7 Tips for Working with a Mini-Jib

7 Tips for Working with a Mini-Jib

Guest Post by Craig Kotilinek

A mini jib, classified in this article as anything less than eight feet, is an inexpensive and smooth way to take your production to the next level. Everyone seems to be jumping on the Movi craze and before that it was sliders. These are great tools but when everyone uses them everyone’s productions start to look the same. This is where a mini jib can come in very handy in setting your final product apart (and above) the competition, but there are some things you’re going to want to be aware of before setting out on your first mini jib shooting adventure.

1. Get some casters

Invest in some decent casters. You’ll thank me later. They’re a life saver when it comes to mobility and as long as you get a good set, you can even do some dolly moves as long as the surface you’re rolling on is nice and smooth (warp stabilizer in Premiere should take out any bit of remaining wiggle). They also mean you don’t have to heave a 50-pound rig up on your shoulder every time the client wants to “maybe move over a foot.” Life saver. And when I say invest, it’s not exactly a mortgage payment, we’re talking under $100. Casters also allow you to lock them when you don’t want the rig to move, which will be often.

2. Wide angle

Get a good wide angle to throw on your rig for the most latitude in commercial filmmaking. Most of us aren’t out on set with an army of grips doing our bidding and with shot lists getting longer while budgets get shorter, a mini jib with a wide angle gets the job done quicker and with more visual appeal than anything I’ve seen. I personally adore the Tokina 11-16 f2.8 for its sharpness, depth of field and lack of distortion. I know, 11-16 is almost prime, but it’s just enough zoom to be useful while still having a constant F-stop, which is critical when you’re a single-man jib crew. I might switch over to a 24-70 now and then but I’m pretty much living on the 11-16 and loving the results. Also, you can really leverage a mini jib’s strengths with a wide-angle’s natural field of view, which brings us to point three.

3. Foreground objects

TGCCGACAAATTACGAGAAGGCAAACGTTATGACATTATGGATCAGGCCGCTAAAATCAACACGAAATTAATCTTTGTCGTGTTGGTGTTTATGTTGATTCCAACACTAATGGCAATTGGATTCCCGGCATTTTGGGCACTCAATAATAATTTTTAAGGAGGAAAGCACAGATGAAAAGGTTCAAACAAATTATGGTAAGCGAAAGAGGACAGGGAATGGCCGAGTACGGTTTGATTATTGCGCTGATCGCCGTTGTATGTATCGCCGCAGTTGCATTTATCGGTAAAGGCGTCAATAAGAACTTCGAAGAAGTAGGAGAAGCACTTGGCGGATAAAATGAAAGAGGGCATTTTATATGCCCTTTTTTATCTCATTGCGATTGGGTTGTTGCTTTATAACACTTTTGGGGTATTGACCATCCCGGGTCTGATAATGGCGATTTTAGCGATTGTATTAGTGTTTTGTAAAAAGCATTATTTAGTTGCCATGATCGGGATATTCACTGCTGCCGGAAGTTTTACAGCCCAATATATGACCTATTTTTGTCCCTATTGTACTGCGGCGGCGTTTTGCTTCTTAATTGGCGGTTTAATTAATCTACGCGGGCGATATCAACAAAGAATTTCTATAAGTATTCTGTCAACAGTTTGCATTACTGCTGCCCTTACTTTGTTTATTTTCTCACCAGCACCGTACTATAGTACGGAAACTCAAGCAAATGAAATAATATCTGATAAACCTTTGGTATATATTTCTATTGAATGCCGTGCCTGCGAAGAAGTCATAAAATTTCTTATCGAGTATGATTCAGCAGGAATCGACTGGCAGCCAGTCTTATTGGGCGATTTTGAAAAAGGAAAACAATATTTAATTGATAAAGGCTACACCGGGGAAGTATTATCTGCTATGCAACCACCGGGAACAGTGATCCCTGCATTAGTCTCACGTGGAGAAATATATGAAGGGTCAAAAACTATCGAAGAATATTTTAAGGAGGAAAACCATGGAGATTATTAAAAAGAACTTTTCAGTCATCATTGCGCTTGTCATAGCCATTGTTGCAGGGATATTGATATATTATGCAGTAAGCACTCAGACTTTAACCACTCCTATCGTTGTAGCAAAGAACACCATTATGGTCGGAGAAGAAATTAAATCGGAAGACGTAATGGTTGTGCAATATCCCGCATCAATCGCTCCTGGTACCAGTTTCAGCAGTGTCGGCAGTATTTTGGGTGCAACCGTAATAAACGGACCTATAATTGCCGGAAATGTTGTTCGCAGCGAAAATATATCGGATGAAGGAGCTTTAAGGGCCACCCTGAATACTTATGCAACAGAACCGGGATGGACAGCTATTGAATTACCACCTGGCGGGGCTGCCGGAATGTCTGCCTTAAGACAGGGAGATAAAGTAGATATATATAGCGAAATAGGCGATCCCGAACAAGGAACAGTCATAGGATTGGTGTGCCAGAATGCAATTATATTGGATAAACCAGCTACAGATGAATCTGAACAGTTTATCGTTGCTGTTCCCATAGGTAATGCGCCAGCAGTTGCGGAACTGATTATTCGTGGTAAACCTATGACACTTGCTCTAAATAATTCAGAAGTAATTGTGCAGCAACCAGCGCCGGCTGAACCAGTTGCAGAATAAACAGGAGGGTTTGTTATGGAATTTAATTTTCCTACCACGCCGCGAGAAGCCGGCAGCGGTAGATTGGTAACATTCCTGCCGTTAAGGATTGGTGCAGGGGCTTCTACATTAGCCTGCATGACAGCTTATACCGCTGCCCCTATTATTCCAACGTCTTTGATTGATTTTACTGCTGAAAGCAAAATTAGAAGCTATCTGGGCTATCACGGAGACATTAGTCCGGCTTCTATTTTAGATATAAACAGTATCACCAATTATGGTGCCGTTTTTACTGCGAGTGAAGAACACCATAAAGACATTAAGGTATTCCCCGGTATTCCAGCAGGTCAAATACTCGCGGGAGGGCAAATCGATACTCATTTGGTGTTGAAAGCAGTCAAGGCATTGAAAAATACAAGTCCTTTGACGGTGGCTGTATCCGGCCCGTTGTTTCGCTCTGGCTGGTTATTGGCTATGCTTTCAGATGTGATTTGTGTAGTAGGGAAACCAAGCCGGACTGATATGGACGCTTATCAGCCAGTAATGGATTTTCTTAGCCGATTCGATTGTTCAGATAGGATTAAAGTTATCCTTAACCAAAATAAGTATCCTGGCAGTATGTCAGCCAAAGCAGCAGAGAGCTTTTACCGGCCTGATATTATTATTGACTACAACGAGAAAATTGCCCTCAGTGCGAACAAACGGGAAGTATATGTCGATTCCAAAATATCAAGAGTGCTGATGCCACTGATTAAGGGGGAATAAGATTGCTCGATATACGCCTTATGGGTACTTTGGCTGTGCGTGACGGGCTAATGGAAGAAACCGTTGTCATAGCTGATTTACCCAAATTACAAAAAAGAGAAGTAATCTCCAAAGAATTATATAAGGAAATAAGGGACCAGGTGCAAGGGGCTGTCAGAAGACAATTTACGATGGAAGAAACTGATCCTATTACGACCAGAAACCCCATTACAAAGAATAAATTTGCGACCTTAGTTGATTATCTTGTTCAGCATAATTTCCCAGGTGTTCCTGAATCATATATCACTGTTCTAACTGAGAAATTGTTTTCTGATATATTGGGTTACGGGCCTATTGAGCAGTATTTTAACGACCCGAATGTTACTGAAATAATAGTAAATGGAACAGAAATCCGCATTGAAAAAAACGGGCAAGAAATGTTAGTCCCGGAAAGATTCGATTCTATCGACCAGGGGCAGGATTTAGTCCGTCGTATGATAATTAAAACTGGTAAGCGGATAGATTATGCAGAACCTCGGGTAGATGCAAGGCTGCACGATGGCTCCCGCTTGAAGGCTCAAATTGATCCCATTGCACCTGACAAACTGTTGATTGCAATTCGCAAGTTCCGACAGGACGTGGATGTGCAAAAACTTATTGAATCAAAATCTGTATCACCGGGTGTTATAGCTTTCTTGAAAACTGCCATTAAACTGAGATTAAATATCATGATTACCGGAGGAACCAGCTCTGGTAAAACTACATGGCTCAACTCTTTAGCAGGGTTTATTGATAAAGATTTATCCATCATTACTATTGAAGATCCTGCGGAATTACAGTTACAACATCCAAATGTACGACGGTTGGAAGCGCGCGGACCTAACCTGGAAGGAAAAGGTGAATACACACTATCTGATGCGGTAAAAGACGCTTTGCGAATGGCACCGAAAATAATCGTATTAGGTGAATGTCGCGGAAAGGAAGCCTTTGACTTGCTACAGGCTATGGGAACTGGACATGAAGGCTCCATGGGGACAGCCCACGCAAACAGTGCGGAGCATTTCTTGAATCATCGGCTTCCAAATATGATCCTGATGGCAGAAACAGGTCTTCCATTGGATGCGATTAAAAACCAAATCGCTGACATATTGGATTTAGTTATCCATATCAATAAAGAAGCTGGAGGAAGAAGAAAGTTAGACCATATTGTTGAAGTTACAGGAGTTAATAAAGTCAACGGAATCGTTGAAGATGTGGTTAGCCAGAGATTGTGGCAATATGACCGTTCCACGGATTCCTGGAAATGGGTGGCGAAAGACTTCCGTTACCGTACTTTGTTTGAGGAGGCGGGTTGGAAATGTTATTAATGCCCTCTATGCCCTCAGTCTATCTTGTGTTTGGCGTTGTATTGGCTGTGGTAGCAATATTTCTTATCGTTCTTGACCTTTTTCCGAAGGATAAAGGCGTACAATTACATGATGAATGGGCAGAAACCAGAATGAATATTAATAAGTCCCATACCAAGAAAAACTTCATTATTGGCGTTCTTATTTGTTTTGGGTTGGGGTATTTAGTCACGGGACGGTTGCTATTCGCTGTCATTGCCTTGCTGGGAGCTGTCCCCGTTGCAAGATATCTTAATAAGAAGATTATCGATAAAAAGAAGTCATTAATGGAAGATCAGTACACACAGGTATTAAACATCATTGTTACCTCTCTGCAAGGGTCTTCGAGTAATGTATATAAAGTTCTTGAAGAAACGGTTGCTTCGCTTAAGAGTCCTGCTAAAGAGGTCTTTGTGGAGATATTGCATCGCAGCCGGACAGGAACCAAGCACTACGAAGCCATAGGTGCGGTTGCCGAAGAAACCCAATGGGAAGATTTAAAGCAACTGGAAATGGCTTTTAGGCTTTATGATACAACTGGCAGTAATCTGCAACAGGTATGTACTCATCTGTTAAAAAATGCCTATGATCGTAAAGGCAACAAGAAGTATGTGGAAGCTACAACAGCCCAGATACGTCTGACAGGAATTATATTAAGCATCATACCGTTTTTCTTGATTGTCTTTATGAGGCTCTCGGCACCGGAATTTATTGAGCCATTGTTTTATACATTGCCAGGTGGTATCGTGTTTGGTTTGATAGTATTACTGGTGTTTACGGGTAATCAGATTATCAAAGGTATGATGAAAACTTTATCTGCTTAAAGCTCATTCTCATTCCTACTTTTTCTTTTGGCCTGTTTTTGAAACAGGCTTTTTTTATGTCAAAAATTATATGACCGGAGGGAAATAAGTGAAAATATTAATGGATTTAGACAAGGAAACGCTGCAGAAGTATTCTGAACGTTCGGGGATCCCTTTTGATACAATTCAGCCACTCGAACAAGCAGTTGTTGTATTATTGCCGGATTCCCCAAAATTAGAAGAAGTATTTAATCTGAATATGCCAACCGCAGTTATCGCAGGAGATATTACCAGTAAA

Use the wide-angle’s field of view to get a foreground object involved that reveals the subject or creates parallax and a smooth sense of motion. Get close. Probably closer than you think. Not close enough to see your camera’s reflection, but a close-up jib shot sweeping by an object looks amazing. If you’re too far it just looks like a lack of intent and composition.

4. Pick your shots

Used properly, a mini jib can create an incredible sense of smooth movement and parallax. Used with less skill, it’s a cheesy toy that might as well have been a fluid-head tripod (not that the latter is cheesy, it just doesn’t have as much potential as a mini jib with a talented operator). For example, if you just pull your mini jib out and swing it from side to side at a distance from the subject and at waist height, it might as well be a tripod. Good, but not great. Instead try sweeping the ground with the same motion. Totally different result that you can’t easily get from a fluid head tripod. Next, go up to the mini jib’s max height and do the same thing. Again, you’re getting a unique shot that would be hard to do with any other type of gear.

5. Less is more

Like most video moves, try to keep things simple. Going up from the ground or down from the ceiling is a great place to start. Side to side is nice as well, but mind the rule above. Start out slow before you create your dollying jib shot with a rack focus. Crawl first.

6. A monitor is nice, but not crucial

I shoot with a Canon 70D on my mini jib and it works perfectly because it’s compact, light and has an articulating screen. If you have an articulating screen you really don’t need an external monitor. Is it nice to have? Absolutely, particularly if a client really wants to review each move. But the point is the extra investment in a monitor shouldn’t stop you from buying a mini jib because you can absolutely get by without it. Just keep your depth of field somewhat deep, set your focus ahead of time and roll with it.

7. Size matters

And mobility matters. My mini jib is eight feet and with the full rig mounted on casters it can still make it fairly easily through standard doorways and into elevators. The latter is crucial because you can make your life really easy by shooting a lot of commercial b roll with a mini jib rolling around an office or plant or whatever, but you can make your life a lot more difficult if you have to constantly carry the thing around or disassemble it.

If you want to see some examples of a master mini jib operator (and humble too) check out my demo reel at floridavideographer.com and if you have any questions please don’t hesitate to contact me.

Craig Kotilinek
CSK Creative

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